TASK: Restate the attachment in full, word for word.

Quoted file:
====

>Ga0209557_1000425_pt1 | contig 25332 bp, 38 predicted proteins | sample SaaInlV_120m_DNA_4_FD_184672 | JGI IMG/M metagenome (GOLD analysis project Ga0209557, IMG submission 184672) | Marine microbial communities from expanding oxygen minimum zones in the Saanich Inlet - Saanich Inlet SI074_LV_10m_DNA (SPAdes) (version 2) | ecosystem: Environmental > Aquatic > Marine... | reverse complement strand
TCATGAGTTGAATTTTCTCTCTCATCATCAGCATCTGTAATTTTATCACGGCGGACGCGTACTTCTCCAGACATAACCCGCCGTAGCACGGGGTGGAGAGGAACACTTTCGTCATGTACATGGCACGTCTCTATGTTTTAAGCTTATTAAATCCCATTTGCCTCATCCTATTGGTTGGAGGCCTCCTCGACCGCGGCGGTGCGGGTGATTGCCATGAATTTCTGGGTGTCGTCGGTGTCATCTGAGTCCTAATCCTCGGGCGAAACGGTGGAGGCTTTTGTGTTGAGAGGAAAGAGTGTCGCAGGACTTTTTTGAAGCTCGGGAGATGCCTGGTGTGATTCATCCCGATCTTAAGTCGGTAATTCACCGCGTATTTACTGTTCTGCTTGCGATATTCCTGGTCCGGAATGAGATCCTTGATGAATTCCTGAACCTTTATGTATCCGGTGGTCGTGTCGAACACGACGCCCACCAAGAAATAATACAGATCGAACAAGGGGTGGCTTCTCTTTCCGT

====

>Ga0209557_1000425_pt1 | contig 25332 bp, 38 predicted proteins | sample SaaInlV_120m_DNA_4_FD_184672 | JGI IMG/M metagenome (GOLD analysis project Ga0209557, IMG submission 184672) | Marine microbial communities from expanding oxygen minimum zones in the Saanich Inlet - Saanich Inlet SI074_LV_10m_DNA (SPAdes) (version 2) | ecosystem: Environmental > Aquatic > Marine... | reverse complement strand
TCATGAGTTGAATTTTCTCTCTCATCATCAGCATCTGTAATTTTATCACGGCGGACGCGTACTTCTCCAGACATAACCCGCCGTAGCACGGGGTGGAGAGGAACACTTTCGTCATGTACATGGCACGTCTCTATGTTTTAAGCTTATTAAATCCCATTTGCCTCATCCTATTGGTTGGAGGCCTCCTCGACCGCGGCGGTGCGGGTGATTGCCATGAATTTCTGGGTGTCGTCGGTGTCATCTGAGTCCTAATCCTCGGGCGAAACGGTGGAGGCTTTTGTGTTGAGAGGAAAGAGTGTCGCAGGACTTTTTTGAAGCTCGGGAGATGCCTGGTGTGATTCATCCCGATCTTAAGTCGGTAATTCACCGCGTATTTACTGTTCTGCTTGCGATATTCCTGGTCCGGAATGAGATCCTTGATGAATTCCTGAACCTTTATGTATCCGGTGGTCGTGTCGAACACGACGCCCACCAAGAAATAATACAGATCGAACAAGGGGTGGCTTCTCTTTCCGT